September 09, 2022
Affordable and abundant supplies of energy and raw materials are ...
The global pandemic this year has brought a multitude of challenges to the nation, our economy and the workforce. Every year on December 6th, we celebrate National Miners Day. This year especially, we stop to honor the contributions and acknowledge America’s miners. Wearing their hard hats and masks, this hard-working group is responsible for generating nearly a fifth of the U.S. GDP – developing the mineral inputs that strengthen America’s economy and better our world in the process.
This year’s observance comes at a time when policy leaders take steps to promote the importance of developing a supply of minerals and metals found on American soil; a priority that the incoming Biden administration has recently pointed to as key to the rejuvenation of our manufacturing industry.
Miners produce valuable mineral resources that benefit all Americans. The quality of life we enjoy is a byproduct of our domestic mining industry. Minerals mining provides for our energy needs, makes meaningful contributions to our national and local economies, enables technological advancements, builds our infrastructure and creates well-paying direct and indirect jobs that support our communities.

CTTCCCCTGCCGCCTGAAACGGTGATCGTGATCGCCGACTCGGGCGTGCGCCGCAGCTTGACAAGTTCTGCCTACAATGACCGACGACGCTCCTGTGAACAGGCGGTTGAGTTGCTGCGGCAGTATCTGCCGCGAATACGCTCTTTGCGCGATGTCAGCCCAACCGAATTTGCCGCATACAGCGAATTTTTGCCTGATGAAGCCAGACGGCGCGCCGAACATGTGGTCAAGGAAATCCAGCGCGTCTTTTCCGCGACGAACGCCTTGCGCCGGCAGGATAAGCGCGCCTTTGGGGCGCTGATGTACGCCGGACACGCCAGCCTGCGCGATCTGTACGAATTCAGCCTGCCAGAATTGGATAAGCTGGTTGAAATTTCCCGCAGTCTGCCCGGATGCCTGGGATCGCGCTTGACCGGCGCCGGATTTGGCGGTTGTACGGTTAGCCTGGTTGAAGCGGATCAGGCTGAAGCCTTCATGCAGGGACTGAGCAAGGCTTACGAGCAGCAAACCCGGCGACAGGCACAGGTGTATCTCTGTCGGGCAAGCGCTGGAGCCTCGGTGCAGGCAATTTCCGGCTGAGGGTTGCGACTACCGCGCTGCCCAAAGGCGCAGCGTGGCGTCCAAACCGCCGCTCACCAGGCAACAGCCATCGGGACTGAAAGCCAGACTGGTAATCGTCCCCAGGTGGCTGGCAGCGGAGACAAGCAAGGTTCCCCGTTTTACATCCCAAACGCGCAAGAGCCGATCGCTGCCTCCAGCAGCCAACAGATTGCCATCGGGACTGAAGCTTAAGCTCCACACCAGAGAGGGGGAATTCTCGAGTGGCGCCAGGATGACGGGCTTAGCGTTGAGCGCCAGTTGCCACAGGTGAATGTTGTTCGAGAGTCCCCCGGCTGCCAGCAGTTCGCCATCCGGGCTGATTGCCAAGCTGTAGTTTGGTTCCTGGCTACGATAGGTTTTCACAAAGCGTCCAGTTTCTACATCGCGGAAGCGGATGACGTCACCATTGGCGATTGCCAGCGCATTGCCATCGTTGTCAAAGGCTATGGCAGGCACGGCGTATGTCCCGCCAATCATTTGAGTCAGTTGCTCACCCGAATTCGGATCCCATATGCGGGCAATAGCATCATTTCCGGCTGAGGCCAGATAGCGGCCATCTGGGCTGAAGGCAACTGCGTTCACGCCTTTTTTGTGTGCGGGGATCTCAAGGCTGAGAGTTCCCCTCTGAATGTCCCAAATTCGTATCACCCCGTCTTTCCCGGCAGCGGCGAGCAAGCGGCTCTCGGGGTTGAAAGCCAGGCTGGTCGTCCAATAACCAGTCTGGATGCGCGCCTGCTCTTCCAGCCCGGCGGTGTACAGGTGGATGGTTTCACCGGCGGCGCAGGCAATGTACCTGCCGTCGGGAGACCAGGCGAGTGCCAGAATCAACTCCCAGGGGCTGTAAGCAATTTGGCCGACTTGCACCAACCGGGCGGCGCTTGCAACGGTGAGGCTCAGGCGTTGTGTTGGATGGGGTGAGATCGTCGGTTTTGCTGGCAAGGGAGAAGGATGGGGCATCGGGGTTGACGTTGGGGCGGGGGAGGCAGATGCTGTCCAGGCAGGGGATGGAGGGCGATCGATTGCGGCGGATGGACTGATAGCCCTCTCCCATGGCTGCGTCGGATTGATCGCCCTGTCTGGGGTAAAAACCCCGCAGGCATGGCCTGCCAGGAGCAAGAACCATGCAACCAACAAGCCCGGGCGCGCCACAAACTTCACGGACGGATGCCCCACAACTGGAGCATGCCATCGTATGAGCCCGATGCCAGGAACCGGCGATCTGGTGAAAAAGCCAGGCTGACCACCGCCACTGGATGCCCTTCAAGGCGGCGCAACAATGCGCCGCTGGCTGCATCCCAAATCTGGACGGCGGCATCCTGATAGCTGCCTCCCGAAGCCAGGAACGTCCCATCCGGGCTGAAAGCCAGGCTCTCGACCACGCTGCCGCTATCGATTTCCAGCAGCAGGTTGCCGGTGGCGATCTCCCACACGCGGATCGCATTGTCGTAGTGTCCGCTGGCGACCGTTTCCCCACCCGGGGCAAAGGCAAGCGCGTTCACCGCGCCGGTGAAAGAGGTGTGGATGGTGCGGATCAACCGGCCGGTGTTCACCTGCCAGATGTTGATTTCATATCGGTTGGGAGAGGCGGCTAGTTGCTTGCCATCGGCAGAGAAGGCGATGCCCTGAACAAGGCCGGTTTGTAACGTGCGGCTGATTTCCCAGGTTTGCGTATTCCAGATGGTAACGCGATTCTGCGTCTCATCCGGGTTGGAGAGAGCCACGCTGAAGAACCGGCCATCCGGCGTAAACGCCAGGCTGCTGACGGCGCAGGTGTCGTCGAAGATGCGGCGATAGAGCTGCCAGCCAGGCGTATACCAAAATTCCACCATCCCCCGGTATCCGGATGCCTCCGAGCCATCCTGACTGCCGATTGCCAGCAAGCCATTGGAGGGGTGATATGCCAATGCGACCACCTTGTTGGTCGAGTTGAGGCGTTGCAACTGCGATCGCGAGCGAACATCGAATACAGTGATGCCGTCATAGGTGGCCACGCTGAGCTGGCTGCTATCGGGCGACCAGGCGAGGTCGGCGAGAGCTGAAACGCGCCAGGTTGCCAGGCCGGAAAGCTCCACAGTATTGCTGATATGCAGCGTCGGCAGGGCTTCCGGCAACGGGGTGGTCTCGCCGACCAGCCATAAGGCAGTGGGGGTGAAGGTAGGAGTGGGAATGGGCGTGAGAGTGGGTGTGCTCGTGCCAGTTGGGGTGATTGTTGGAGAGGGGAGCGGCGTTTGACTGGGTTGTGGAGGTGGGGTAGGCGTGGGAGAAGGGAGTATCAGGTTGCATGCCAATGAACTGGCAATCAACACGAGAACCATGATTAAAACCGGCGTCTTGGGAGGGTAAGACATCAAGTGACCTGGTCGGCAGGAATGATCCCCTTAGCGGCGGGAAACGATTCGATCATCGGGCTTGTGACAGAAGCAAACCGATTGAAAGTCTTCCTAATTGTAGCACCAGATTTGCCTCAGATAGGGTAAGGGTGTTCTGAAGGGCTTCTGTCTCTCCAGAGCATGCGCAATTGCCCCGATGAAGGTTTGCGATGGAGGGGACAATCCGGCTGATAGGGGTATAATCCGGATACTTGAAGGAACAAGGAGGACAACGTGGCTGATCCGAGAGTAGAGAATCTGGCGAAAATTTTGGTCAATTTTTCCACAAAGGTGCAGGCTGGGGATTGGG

During the height of the pandemic, mines across the country continued operations as an essential industry, demonstrating the safe and reliable capabilities of U.S. mining while producing minerals that helped keep other industries afloat.
America’s miners have shown an unwavering commitment to hard work that has been the mining industry’s trademark for centuries. As the need for minerals continues to increase, our country will need a strong domestic mining industry to keep up with growing demands from manufacturing, technology and infrastructure, which require copper, nickel, iron and various other minerals.
To support America’s miners, policymakers need to find a collaborative path forward to begin reversing the decades-long import reliance on minerals. One such area, the mine permitting process, could be modernized to ensure that our vast domestic mineral resources are accessible and able to support U.S. mineral needs.
Many are simply unaware of how dependent we all are on minerals for our technology, transportation, national defense and communication applications used to power our world. America’s miners are often unrecognized for their vital role in the U.S. economy and December, when we celebrate National Miners Day, is an opportunity to change this.